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NOTICE: All slip opinions and orders are subject to formal revision and are superseded by the advance sheets and bound volumes of the Official Reports. If you find a typographical error or other formal error, please notify the Reporter of Decisions, Supreme Judicial Court, John Adams Courthouse, 1 Pemberton Square, Suite 2500, Boston, MA, 02108-1750; (617) 5571030; SJCReporter@sjc.state.ma.us SJC-13252 COMMONWEALTH Bristol. Present: vs. ROLAND F. ESCOBAR, JR. May 4, 2022. - August 12, 2022. Budd, C.J., Gaziano, Lowy, Cypher, Kafker, Wendlandt, & Georges, JJ. Bail. Pretrial Detention. Statute, Construction. Wanton or Reckless Conduct. Homicide. Motor Vehicle, Homicide. Assault and Battery by Means of a Dangerous Weapon. Civil action commenced in the Supreme Judicial Court for the county of Suffolk on September 17, 2021. After transfer to the Appeals Court, a petition for interlocutory review was heard by Amy L. Blake, J., and the appeal was reported by her. The Supreme Judicial Court on its own initiative transferred the case from the Appeals Court. Mary Lee, Assistant District Attorney, for the Commonwealth. Patrick Levin, Committee for Public Counsel Services, for the defendant. GAZIANO, J. While driving in Taunton, the defendant struck multiple parked and moving vehicles and a pedestrian, who died as a result of the collision. The Commonwealth charged the 2 defendant with a number of offenses relating to the incident, including manslaughter and assault and battery by means of a dangerous weapon causing serious bodily injury. On the basis of these two offenses, the Commonwealth moved for pretrial detention pursuant to G. L. c. 276, § 58A, the dangerousness statute. The dangerousness statute permits the Commonwealth to hold a criminal defendant without bail pending trial where the defendant is charged with any one among an enumerated list of predicate offenses set forth in G. L. c. 276, § 58A (1). Included in this list is any "felony offense that has as an element of the offense the use, attempted use or threatened use of physical force against the person of another." Id. At issue in this case is whether this so-called "force clause" includes the crimes of manslaughter and assault and battery by means of a dangerous weapon causing serious bodily injury. The defendant argues that it does not, because the force clause does not extend to crimes that can be committed recklessly or wantonly. The Commonwealth maintains that offenses resulting in death or serious bodily injury necessarily require the use of physical force against another person, but contends, in the alternative, that if we do interpret the force clause to exclude reckless or wanton conduct, we could adopt a "modified categorical approach" in analyzing whether a crime is a predicate offense under the 3 force clause. Under this approach, a court considers the facts of each case individually rather than considering the statutory elements of the offense. The Commonwealth contends that, employing this approach, the facts here show that the defendant intentionally used physical force against others. We conclude that a crime that may be committed with a mens rea of recklessness does not fall within the ambit of the force clause in G. L. c. 276, § 58A (1). Nor do we accept the Commonwealth's suggestion that we adopt a modified categorical approach to the force clause in the context of pretrial detention. Applying our well-established categorical approach, we conclude that, because both offenses may be committed recklessly, manslaughter and assault and battery by means of a dangerous weapon (a motor vehicle) causing serious bodily injury are not predicate offenses under the force clause of G. L. c. 276, § 58A (1). 1. Background. We recite the facts based on the evidence proffered at the hearings on the defendant's petition for bail review. On August 3, 2021, the defendant was driving a sport utility vehicle (SUV) on Main Street in Taunton. After his SUV collided with the rear of a moving vehicle, the defendant sideswiped multiple parked vehicles on the right-hand side of the road. He continued driving, traveling in a lane that ordinarily was reserved for parking. A pedestrian who was walking toward 4 the driver's side of her parked vehicle was struck by the front of the SUV. Following these collisions, the defendant continued driving along Main Street, collided with the passenger's side of a pick-up truck, and turned right onto Summer Street. There, the defendant's SUV rear-ended another moving vehicle, causing the SUV to roll onto its side and strike a number of other vehicles before coming to a stop. In total, approximately twelve vehicles were involved in these collisions. The pedestrian who had been hit suffered serious injuries to her head and internal organs. She was taken to a hospital, where she died shortly thereafter. When police arrived at the scene, they found the defendant unconscious in the SUV. They determined that the SUV was registered to the defendant. After observing signs that he had suffered an opiate overdose, first responders treated the defendant with nalaxone and transported him to a hospital in Brockton. Once the defendant regained consciousness, he was given the Miranda warnings and agreed to speak with a State police trooper in the emergency room. The defendant told the trooper that he had been cut off by another vehicle and "blacked out," and then woke up later inside an ambulance. The defendant also said that, before the crash, he had consumed two shots of whiskey and two or three different prescription drugs, at least 5 one opiate and one anticonvulsant (that he had not been prescribed). After the interview, the defendant was arrested. On August 4, 2021, the defendant was arraigned in the District Court. He was charged with manslaughter, G. L. c. 265, § 13; assault and battery by means of a dangerous weapon causing serious bodily injury, G. L. c. 265, § 15A (c) (i); misdemeanor and felony motor vehicle homicide by means of operating while under the influence of drugs and negligent operation, G. L. c. 90, § 24G (a), (b); operating a motor vehicle while under the influence of drugs, second offense, G. L. c. 90, § 24 (1) (a) (1); leaving the scene of personal injury with death resulting, G. L. c. 90, § 24 (2) (a 1/2) (2); leaving the scene of property damage, G. L. c. 90, § 24 (2) (a); and operation of an uninsured motor vehicle, G. L. c. 90, § 34J. The prosecutor moved for pretrial detention pursuant to G. L. c. 276, § 58A, on the ground that the crimes of manslaughter and assault and battery by means of a dangerous weapon causing serious bodily injury are predicate offenses under the force clause. Following a hearing, a District Court judge allowed the motion for pretrial detention and ordered the defendant held without bail. The defendant then filed a petition for bail review in the Superior Court; he argued that the offenses of manslaughter and assault and battery by means of a dangerous 6 weapon causing serious bodily injury are not predicate offenses under the force clause of G. L. c. 276, § 58A. A Superior Court judge held two hearings on the petition; the judge thereafter allowed the petition and ordered the defendant released on $10,000 bail with conditions. Seeking to vacate the order allowing bail, the Commonwealth sought extraordinary relief in the county court pursuant to G. L. c. 211, § 3, seeking to have the order allowing bail vacated. Citing the emergency COVID-19 orders by this court regarding transfers of bail cases, the single justice granted the Commonwealth leave to bring an interlocutory appeal in the Appeals Court from the order allowing the defendant's petition for bail review. We then transferred the case from the Appeals Court on our own motion.1 While this case was pending on appellate review, the Commonwealth indicted the defendant, dismissed the charges in the District Court, and arraigned him in the Superior Court on charges of manslaughter, G. L. c. 265, § 13; manslaughter by means of operating while under the influence of drugs, G. L. c. 265, § 13 1/2; leaving the scene of personal injury with death resulting, G. L. c. 90, § 24 (2) (a 1/2) (2); two counts of assault and battery by means of a dangerous weapon, G. L. c. 265, § 15A (b); two counts of leaving the scene of property damage, G. L. c. 90, § 24 (2) (a); misdemeanor motor vehicle homicide by means of operating while under the influence of drugs and negligent operation, G. L. c. 90, § 24G (b); and operating a motor vehicle while under the influence of drugs, G. L. c. 90, § 24 (1) (a) (1). The Commonwealth also moved for pretrial detention in the Superior Court. A Superior Court judge declined to conduct a dangerousness hearing pending resolution of this appeal. 1 7 2. Statutory scheme. The dangerousness statute, G. L. c. 276, § 58A, sets forth "a comprehensive scheme of measures available with respect to arrested persons charged with crime." Mendonza v. Commonwealth, 423 Mass. 771, 774 (1996). "Among the measures described in [G. L. c. 276, § 58A,] is pretrial detention." Commonwealth v. Young, 453 Mass. 707, 709 (2009). The purpose of the statute is "systematically to identify those who may present a danger to society and to incapacitate them before that danger may be realized" (citation omitted). Scione v. Commonwealth, 481 Mass. 225, 226 (2019). The ability to detain an individual who has not been convicted pending trial is subject to crucial constitutional limits. "[I]n our society liberty is the norm, and detention prior to trial or without trial is the carefully limited exception." Brangan v. Commonwealth, 477 Mass. 691, 704, S.C., 478 Mass. 361 (2017), quoting Aime v. Commonwealth, 414 Mass. 667, 677 (1993). "Prior to conviction, a criminal defendant is presumed not to have committed the crimes charged." Commonwealth v. Vieira, 483 Mass. 417, 420 (2019). Thus, "[p]retrial detention is a measure of last resort." Id. "The practice of pretrial detention on the basis of dangerousness has been upheld as constitutional in part because the Legislature 'carefully limit[ed] the circumstances under which detention may be sought to the most serious of crimes,' e.g., a 'specific 8 category of extremely serious offenses.'" Id. at 421, quoting United States v. Salerno, 481 U.S. 739, 747, 750 (1987). When the Commonwealth seeks the pretrial detention of a defendant under G. L. c. 276, § 58A, the "threshold question in every case is whether the defendant has committed a predicate offense." Young, 453 Mass. at 711. As discussed, these offenses are enumerated in G. L. c. 276, § 58A (1), beginning with the force clause,2 and continuing with an extensive list of specific violent offenses.3 If a defendant has been charged with After the force clause, G. L. c. 276, § 58A (1), also includes a so-called "residual clause," which purports to encompass "any other felony that, by its nature, involves a substantial risk that physical force against the person of another may result." In Scione v. Commonwealth, 481 Mass. 225, 232 (2019), this court determined that the residual clause was unconstitutionally vague and did not comport with art. 12 of the Massachusetts Declaration of Rights. 2 These offenses include "the crimes of burglary and arson whether or not a person has been placed at risk thereof, or a violation of an order pursuant to [G. L. c. 208, § 18, 34B, or 34C; G. L. c. 209, § 32; G. L. c. 209A, § 3, 4, or 5; or G. L. c. 209C, § 15 or 20], or arrested and charged with a misdemeanor or felony involving abuse as defined in [G. L. c. 209A, § 1,] or while an [abuse prevention order] was in effect against said person, an offense for which a mandatory minimum term of [three] years or more is prescribed in [the Controlled Substances Act], arrested and charged with a violation of [G. L. c. 268, § 13B,] or a charge of a third or subsequent violation of [G. L. c. 90, § 24,] within [ten] years of the previous conviction for such violation, or convicted of a violent crime as defined in [G. L. c. 140, § 121,] for which a term of imprisonment was served and arrested and charged with a second or subsequent offense of felony possession of a weapon or machine gun as defined in [G. L. c. 140, § 121], or arrested and charged with a violation of [G. L. c. 269, § 10 (a), (c), or (m)], [G. L. c. 266, § 112,] 3 9 a predicate offense, the Commonwealth may move, on that basis, for pretrial detention under G. L. c. 276, § 58A. A hearing on the motion must be held on the defendant's first appearance before the court or, if the Commonwealth seeks a continuance, within three business days. G. L. c. 276, § 58A (4). At that hearing, the Commonwealth must establish by clear and convincing evidence that the defendant is dangerous and, if so, that no conditions of release reasonably would assure the safety of any other person or the community. See G. L. c. 276, § 58A (3); Mendoza, 423 Mass. at 788-789. 3. Discussion. It is undisputed that the offenses of manslaughter and assault and battery by means of a dangerous weapon causing serious bodily injury are not specifically enumerated predicate offenses in G. L. c. 276, § 58A (1). The Commonwealth maintains, however, that both offenses fall within the meaning of the force clause because each has "as an element of the offense the use, attempted use or threatened use of physical force against the person of another." c. 276, § 58A (1). See G. L. The Commonwealth argues, in the alternative, that if this court were to determine that the force clause only encompasses crimes in which a defendant intended to use force against another person, the court could employ a modified or [G. L. c. 272, § 77 or 94,] . . . or arrested and charged with a violation of [G. L. c. 269, § 10G]." 10 categorical approach to determine whether the charged offense is a predicate offense. Under this approach, the motion judge at a dangerousness hearing would consider the specific facts and circumstances of the case to determine whether the offense charged involved the intentional use of force against another person, rather than reckless or wanton conduct. The defendant contends that the force clause does not include crimes that, in some circumstances, can be committed recklessly or wantonly. He argues that the court should continue to employ the categorical approach, under which a judge considers the elements of the offense charged to determine whether the offense always involves the intentional use of force against another. Because both manslaughter and assault and battery by means of a dangerous weapon causing serious bodily injury can be committed recklessly, the defendant argues, they are not predicate offenses under G. L. c. 276, § 58A (1). a. Statutory interpretation. statutory interpretation de novo. We review questions of See Commonwealth v. Tinsley, 487 Mass. 380, 385 (2021). In every question of statutory interpretation, we begin our analysis with the plain language of the statute. Anderson v. National Union Fire Ins. Co. of Pittsburg PA, 476 Mass. 377, 381 (2017). Where the language of a statute is plain and unambiguous, it is indicative of legislative intent, and a 11 reviewing court relies upon that statutory language, unless to do so would create an absurd result. See Providence & Worcester R.R. v. Energy Facilities Siting Bd., 453 Mass. 135, 142 (2009); Commissioner of Revenue v. Cargill, Inc., 429 Mass. 79, 82 (1999). Where a statute does not define a term, "[w]e derive the words' usual and accepted meanings from sources presumably known to the statute's enactors, such as their use in other legal contexts and dictionary definitions." Commonwealth v. Morasse, 446 Mass. 113, 116 (2006), quoting Commonwealth v. Bell, 442 Mass. 118, 124 (2004). Where the statutory language "does not provide a definite answer to the question," we consider other sources, including legislative history, to obtain a resolution. Matter of the Liquidation of Am. Mut. Liab. Ins. Co., 440 Mass. 796, 801-802 (2004), quoting Boylston v. Commissioner of Revenue, 434 Mass. 398, 401 (2001). "A fundamental principle of statutory interpretation 'is that a statute must be interpreted according to the intent of the Legislature ascertained from all its words construed by the ordinary and approved usage of the language, considered in connection with the cause of its enactment, the mischief or imperfection to be remedied and the main object to be accomplished, to the end that the purpose of its framers may be effectuated." Harvard Crimson, Inc. v. President & Fellows of 12 Harvard College, 445 Mass. 745, 749 (2006), quoting Hanlon v. Rollins, 286 Mass. 444, 447 (1934). b. The force clause. In determining whether the force clause encompasses offenses that can be committed recklessly or wantonly, we begin with the plain statutory language. Cargill, Inc., 429 Mass. at 82. See As stated, the clause defines as a predicate offense "a felony offense that has as an element of the offense the use, attempted use or threatened use of physical force against the person of another." G. L. c. 276, § 58A (1). The defendant asserts that this language can be viewed as two distinct phrases describing the required element of the offense, one mandating the "use of physical force," and the other explaining that the force must be used "against the person of another." Specifically, the defendant emphasizes that the phrase the "use of force," when combined with the word "against," means that the physical force used must be intentionally directed at another person. We agree that the phrase "against the person of another" requires the physical force to be intentionally directed at another. The word "against," which ties the "use of physical force" to the "person of another," is critical to this understanding. "Against," in common usage, means "[i]n a direction or course opposite to." American Heritage Dictionary 13 of the English Language 32 (3d ed. 1992). "[W]hen modifying the 'use of force,'" the word against "demands that the perpetrator direct his [or her] action at, or target, another individual." Borden v. United States, 141 S. Ct. 1817, 1825 (2021). "And the pairing of volitional action with the word 'against' supports that word's oppositional, or targeted, definition"; "the 'against' phrase reveals at whom the conduct is consciously directed. Id. at 1826. See Commonwealth v. Ashford, 486 Mass. 450, 459-460 (2020) ("[the] use of physical force" means "actively to employ" such force). "While one may, in theory, actively employ something in an accidental manner, it is much less natural to say that a person actively employs physical force against another person by accident" (emphasis added). Leocal v. Ashcroft, 543 U.S. 1, 9 (2004). Unlike intent, which requires "a conscious act with the determination of the mind to do an act," Commonwealth v. Nickerson, 388 Mass. 246, 253-254 (1983), "wanton or reckless conduct does not require that the actor intended the specific result of [his or] her conduct," Commonwealth v. Hardy, 482 Mass. 416, 421 (2019). See Commonwealth v. Blow, 370 Mass. 401, 407 (1976) (intent "is the purpose or objective of the defendant at the time the crime was committed"). For instance, compare a driver who "drives his car straight at a reviled neighbor, desiring to hit him," Borden, 141 S. Ct. at 1826, with a driver 14 who weaves through traffic and follows other vehicles too closely, ultimately mistakenly striking another vehicle, Commonwealth v. DeSimone, 349 Mass. 770, 770-771 (1965). While both drivers used physical force by actively driving their vehicles, only the first directed such force toward another person. As this example suggests, although the language of the force clause reaches a defendant who intends to use force against another person, it does not reach a defendant who recklessly uses force, and in the course of doing so, inadvertently causes another person to be struck. See Ashford, 486 Mass. at 467. The Legislature's purpose in adopting G. L. c. 276, § 58A, supports the conclusion that reckless or wanton conduct does not fall within the ambit of the force clause. General laws c. 276, § 58A, was adopted in 1994, see St. 1994, c. 68, § 6, following our conclusion in Aime, 414 Mass. at 681-683, that its predecessor statute, G. L. c. 276, § 58, as amended through St. 1992, c. 201, § 3, did not comport with due process. We concluded that the predecessor statute was constitutionally defective because, inter alia, it "applied to all persons arrested or subject to arrest, regardless of the seriousness of the offense charged." Commonwealth v. Diggs, 475 Mass. 79, 83 n.5 (2016), citing Aime, supra at 682. In enacting a new dangerousness statute, St. 1994, c. 68, § 6, the Legislature 15 limited its scope to "a specified set of offenses," explicitly enumerated in G. L. c. 276, § 58A (1). See Diggs, supra at 83. Accordingly, in light of the Legislature's subsequent, constitutionally mandated enumeration in G. L. c. 276, § 58A, of a narrow set of specific violent offenses, "we cannot rewrite or torture the statute's language," Young, 453 Mass. at 717, to include within the ambit of the force clause offenses that can be committed recklessly. To do so effectively would transform the force clause into a vehicle essentially for the reanimation of the residual clause, which included as predicate offenses "any other felony that, by its nature, involves a substantial risk that physical force against the person of another may result." G. L. c. 276, § 58A (1). We previously deemed the residual clause unconstitutionally vague under art. 12 of the Massachusetts Declaration of Rights. at 232. See Scione, 481 Mass. We cannot adopt an interpretation of the force clause that mirrors the language of a clause we already have determined is unconstitutional. See Bellalta v. Zoning Bd. of Appeals of Brookline, 481 Mass. 372, 378 (2019) (court avoids statutory interpretations that lead to absurd results). c. Categorical or modified categorical approach. The Commonwealth asserts that, if we conclude that the force clause does not encompass reckless or wanton conduct, we can use a modified categorical approach to support a conclusion that 16 manslaughter and assault and battery by means of a dangerous weapon causing serious bodily injury are predicate offenses under the force clause. In our prior cases, we have explained that the proper approach to determining whether a crime falls within the meaning of the force clause of G. L. c. 276, § 58A, was the categorical approach, and we consistently have employed that approach. e.g., Vieira, 483 Mass. at 422. See, Under the categorical approach, a reviewing court focuses on the "elements of the offense," Scione, 481 Mass. at 228, "rather than the facts of or circumstances surrounding the alleged conduct.'" Young, 453 Mass. at 712. Id. See An offense is a predicate offense under the categorical approach if, and only if, the elements of the offense always fall within the ambit of the force clause. See Borden, 141 S. Ct. at 1822. See also Commonwealth v. Perez, 100 Mass. App. Ct. 7, 12 (2021) (crime fits categorically within force clause "if proof of the required elements will always satisfy the statutory definition"). This high bar reflects the underlying purpose of the categorical approach, which helps to ensure, as constitutionally required, that a defendant will not be deprived of his or her liberty "on the basis of facts that were not found by a jury." Commonwealth v. Wentworth, 482 Mass. 664, 676 (2019), citing Descamps v. United States, 570 U.S. 254, 269-270 (2013). 17 Moreover, as we previously have observed, G. L. c. 278, § 58A, "is similar in most respects to the Federal Bail Reform Act." Young, 453 Mass. at 712 n.8, quoting Mendonza, 423 Mass. at 773. "[T]he force clause of the dangerousness statute, G. L. c. 276, § 58A, was modeled on that in the Federal Bail Reform Act of 1984." Vieira, 483 Mass. at 427. A strict elements- based approach "comports with the analysis utilized under the Federal Bail Reform Act, 18 U.S.C. § 3142." Young, supra, citing United States v. Singleton, 182 F.3d 7, 10-12 (D.C. Cir. 1999), and other cases. Rather than considering the elements of the offense charged, the Commonwealth urges us to adopt a modified categorical approach, which would require a reviewing court to examine for each offense individually the relevant facts and circumstances of that offense to determine whether the particular conduct qualified as a predicate offense under G. L. c. 276, § 58A. See Ashford, 486 Mass. at 460. In support of this argument, the Commonwealth relies upon our decision in Ashford, supra at 467-468, where we used a modified categorical approach to determine whether an offense was a "violent crime" within the meaning of the Massachusetts armed career criminal act (ACCA). The Commonwealth emphasizes that the definition of "violent crime" in the ACCA mirrors the language of the force clause in the dangerousness statute, and argues that, because we 18 adopted the use of a modified categorical approach in the specific context of the ACCA, the same approach can be used in interpreting the dangerousness statute. The ACCA, G. L. c. 269, § 10G, "imposes harsher sentences based on the number of times that the individual previously has been convicted of a serious drug offense or 'violent crime.'" Ashford, 486 Mass. at 456. As the Commonwealth asserts, the ACCA defines a "violent crime" using language similar to the force clause. G. L. c. 140, § 121. In relevant part, "violent crime" under the ACCA is defined as "any crime punishable by imprisonment for a term exceeding one year . . . that: (i) has as an element the use, attempted use or threatened use of physical force or a deadly weapon against the person of another." Id. "[A] defendant is entitled to a jury trial to determine whether a sentence enhancement under the ACCA is applicable." Wentworth, 482 Mass. at 675. The Commonwealth's argument overlooks our statute-specific rationale for applying the modified categorical approach in the context of the ACCA. In those cases, the jury are available to examine the underlying facts and circumstances of a crime, ensuring that the defendant will not be deprived of his or her liberty on the basis of facts found by a judge. Mass. at 675. Wentworth, 482 See Commonwealth v. Gebo, 489 Mass. 757, 764 (2022), quoting Singer v. United States, 380 U.S. 24, 35 (1965) 19 ("Trial by jury is the 'normal . . . and preferable mode of disposing of issues of fact in criminal cases'"). Dangerousness hearings, however, are "pretrial determinations conducted by a judge in the Superior Court," without the involvement of a jury. Wentworth, supra at 671 n.4. Accordingly, we decline the Commonwealth's suggestion that we adopt the modified categorical approach when analyzing whether an offense is a predicate offense under the force clause of G. L. c. 276, § 58A. Consistent with our well-established precedent, see Scione, 481 Mass. at 228; Young, 453 Mass. at 712, we will continue to employ the categorical approach.4 If any version of the offense would allow a conviction of the offense based on wanton or reckless conduct, it does not qualify as a predicate offense under the categorical approach. In Scione, 481 Mass. at 237, we held, for purposes of the abuse clause of G. L. c. 276, § 58A, that "a judge may look beyond the elements of a crime to the surrounding circumstances of the alleged offense to determine whether it is [a] 'misdemeanor or felony involving abuse.'" We expressly limited our holding to the abuse clause and noted that the force clause requires a "categorical approach." Id. at 228. We reasoned that the abuse clause, unlike the force clause, did not include the language, "has as an element of the offense," and therefore a strict elements-based approach was not necessary. Id. at 235237. Thus, our decision in Scione, which diverges from the categorical approach, is inapposite here. 4 20 d. Analysis.5 We turn to consideration whether the offenses of manslaughter and assault and battery by means of a dangerous weapon causing serious bodily injury can be committed recklessly or wantonly, thus placing them outside the meaning of the force clause in the dangerousness statute. Massachusetts has two forms of manslaughter, voluntary and involuntary. (2019). See Commonwealth v. Lugo, 482 Mass. 94, 103-104 "Voluntary manslaughter is 'a killing from a sudden transport of passion or heat of blood, upon a reasonable provocation and without malice, or upon sudden combat.'" Id. at 104, quoting Commonwealth v. Walden, 380 Mass. 724, 727 (1980). "Involuntary manslaughter is an unintentional killing occurring while a defendant is engaged in wanton or reckless The Commonwealth argues that manslaughter and assault and battery by means of a dangerous weapon causing serious bodily injury fit within the reach of the force clause because both crimes necessarily involve the infliction of serious injuries and, therefore, the use of force against the person of another. The Commonwealth acknowledges that, in some cases, the nexus between the physical force involved and the serious injury sustained may be attenuated. See, e.g., Commonwealth v. Carrillo, 483 Mass. 269, 283 (2019); Commonwealth v. Carter, 481 Mass. 352, 364 (2019); Commonwealth v. Levesque, 436 Mass. 443, 454 (2002); Commonwealth v. Twitchell, 416 Mass. 114, 117 (1993). 5 This argument does not address the question whether charged offenses, which can be committed recklessly or wantonly, fall within the ambit of the force clause. Because we conclude that such offenses are not predicate offenses, the Commonwealth's emphasis on the nature of the force applied in cases involving manslaughter and assault and battery by means of a dangerous weapon causing serious bodily injury is immaterial. 21 conduct that creates a high degree of likelihood that substantial harm will result to another." Lugo, supra at 103. Because proof of the offense of involuntary manslaughter requires only reckless or wanton conduct, rather than intentional conduct, the crime of manslaughter does not qualify as a predicate offense under the force clause of the dangerousness statute. Accordingly, as the defendant was charged with "manslaughter," unspecified, the offense charged does not fall within the force clause of G. L. c. 276, § 58A. With respect to the charge of assault and battery by means of a dangerous weapon, the crime of assault and battery may be prosecuted under two discrete theories concerning a defendant's mental state. "An intentional assault and battery is 'the intentional and unjustified use of force upon the person of another, however slight.'" Commonwealth v. Porro, 458 Mass. 526, 529 (2010), quoting Commonwealth v. McCan, 277 Mass. 199, 203 (1931). "A reckless assault and battery is committed when an individual engages in reckless conduct that results in a touching producing physical injury to another person; an unconsented touching is not sufficient." Porro, supra at 529- 530. Similarly, aggravated assault and battery, where the offense involves a dangerous weapon, may be prosecuted under either a theory of intent or a theory of recklessness. See 22 Commonwealth v. Appleby, 380 Mass. 296, 303, 306-307 (1980). See also Gebo, 489 Mass. at 773 ("An object may be dangerous as used even if ordinarily it is innocuous"). For example, an assault and battery by means of a dangerous weapon might occur where an individual intentionally used a lit cigarette to burn someone. See Commonwealth v. Farrell, 322 Mass. 606, 611, 618- 619 (1948). This crime also might occur, however, where an individual recklessly punches through a glass window, causing glass shards to eject and seriously injure bystanders. See Commonwealth v. McIntosh, 56 Mass. App. Ct. 827, 829-831 (2002). Thus, because assault and battery by means of a dangerous weapon causing serious bodily injury may be committed recklessly or wantonly, it does not categorically have as an element "the use . . . of physical force against the person of another." Accordingly, it is not a predicate offense under the force clause of G. L. c. 276, § 58A. Order allowing petition for review of bail affirmed.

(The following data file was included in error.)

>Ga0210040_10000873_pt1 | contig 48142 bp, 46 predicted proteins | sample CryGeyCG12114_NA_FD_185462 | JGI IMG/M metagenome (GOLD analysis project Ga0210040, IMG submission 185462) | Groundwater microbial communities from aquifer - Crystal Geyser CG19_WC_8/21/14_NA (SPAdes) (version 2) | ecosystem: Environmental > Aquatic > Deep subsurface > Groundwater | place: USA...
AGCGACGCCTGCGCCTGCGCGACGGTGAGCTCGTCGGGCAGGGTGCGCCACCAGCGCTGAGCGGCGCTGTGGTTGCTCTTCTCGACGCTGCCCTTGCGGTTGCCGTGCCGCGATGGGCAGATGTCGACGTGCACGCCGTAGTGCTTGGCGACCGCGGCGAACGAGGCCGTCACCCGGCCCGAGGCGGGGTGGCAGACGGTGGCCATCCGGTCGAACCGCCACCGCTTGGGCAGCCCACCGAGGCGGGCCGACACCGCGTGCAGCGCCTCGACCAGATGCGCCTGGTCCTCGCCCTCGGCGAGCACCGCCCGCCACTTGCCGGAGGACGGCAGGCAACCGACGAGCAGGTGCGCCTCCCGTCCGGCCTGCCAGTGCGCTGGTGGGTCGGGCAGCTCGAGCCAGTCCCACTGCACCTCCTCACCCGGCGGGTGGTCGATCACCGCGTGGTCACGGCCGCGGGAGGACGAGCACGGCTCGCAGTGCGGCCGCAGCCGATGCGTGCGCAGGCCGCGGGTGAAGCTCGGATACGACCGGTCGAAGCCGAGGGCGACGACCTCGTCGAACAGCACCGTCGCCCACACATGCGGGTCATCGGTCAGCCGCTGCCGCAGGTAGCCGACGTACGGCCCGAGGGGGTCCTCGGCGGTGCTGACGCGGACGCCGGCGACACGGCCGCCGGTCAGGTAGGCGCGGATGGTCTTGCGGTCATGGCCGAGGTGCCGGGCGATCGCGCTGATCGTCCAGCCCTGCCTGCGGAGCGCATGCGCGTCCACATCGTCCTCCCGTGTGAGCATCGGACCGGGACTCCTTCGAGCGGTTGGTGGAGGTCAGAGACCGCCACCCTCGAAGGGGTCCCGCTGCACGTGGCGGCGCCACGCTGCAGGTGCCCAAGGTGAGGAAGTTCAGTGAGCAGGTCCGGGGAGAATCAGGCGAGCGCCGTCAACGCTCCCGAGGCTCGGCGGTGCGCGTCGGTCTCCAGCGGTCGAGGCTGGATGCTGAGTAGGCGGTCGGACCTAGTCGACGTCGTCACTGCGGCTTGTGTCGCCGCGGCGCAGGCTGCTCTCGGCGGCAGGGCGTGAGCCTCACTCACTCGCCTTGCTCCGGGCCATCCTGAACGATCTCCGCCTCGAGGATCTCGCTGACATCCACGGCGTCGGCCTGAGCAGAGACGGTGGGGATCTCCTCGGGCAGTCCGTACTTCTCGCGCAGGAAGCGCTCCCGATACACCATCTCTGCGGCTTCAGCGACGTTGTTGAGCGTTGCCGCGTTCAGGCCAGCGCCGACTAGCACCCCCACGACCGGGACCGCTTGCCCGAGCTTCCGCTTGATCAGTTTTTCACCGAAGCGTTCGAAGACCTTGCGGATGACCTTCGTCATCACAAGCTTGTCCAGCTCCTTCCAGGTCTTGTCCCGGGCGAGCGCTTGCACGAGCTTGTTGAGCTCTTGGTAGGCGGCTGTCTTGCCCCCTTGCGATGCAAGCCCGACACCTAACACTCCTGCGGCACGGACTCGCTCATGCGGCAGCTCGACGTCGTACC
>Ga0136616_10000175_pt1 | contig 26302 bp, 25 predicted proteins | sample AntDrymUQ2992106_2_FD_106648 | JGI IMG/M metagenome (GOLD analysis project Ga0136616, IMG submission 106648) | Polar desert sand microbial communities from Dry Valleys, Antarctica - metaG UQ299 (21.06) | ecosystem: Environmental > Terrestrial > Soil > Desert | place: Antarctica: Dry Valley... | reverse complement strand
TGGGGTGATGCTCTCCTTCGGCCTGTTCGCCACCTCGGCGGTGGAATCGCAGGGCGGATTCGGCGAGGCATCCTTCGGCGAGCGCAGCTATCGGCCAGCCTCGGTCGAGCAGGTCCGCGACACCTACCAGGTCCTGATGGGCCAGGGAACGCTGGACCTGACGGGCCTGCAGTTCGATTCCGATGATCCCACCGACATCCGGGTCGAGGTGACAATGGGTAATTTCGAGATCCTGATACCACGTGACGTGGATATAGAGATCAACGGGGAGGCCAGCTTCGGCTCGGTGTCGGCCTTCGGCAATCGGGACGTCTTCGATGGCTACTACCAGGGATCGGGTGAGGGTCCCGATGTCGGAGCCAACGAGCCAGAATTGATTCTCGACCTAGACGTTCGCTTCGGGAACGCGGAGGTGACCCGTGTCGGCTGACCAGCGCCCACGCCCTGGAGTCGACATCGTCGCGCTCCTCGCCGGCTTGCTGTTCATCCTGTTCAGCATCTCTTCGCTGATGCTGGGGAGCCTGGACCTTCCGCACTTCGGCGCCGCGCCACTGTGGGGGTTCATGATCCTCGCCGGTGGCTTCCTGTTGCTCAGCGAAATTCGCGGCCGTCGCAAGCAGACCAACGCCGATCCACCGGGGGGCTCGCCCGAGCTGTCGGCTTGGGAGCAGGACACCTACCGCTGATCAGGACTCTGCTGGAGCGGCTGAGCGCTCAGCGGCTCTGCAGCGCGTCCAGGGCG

Primary Holding
The Supreme Judicial Court held that manslaughter and assault and battery by means of a dangerous weapon causing serious bodily injury are not predicate offenses under the force clause of Mass. Gen. Laws ch. 276, 58A(1).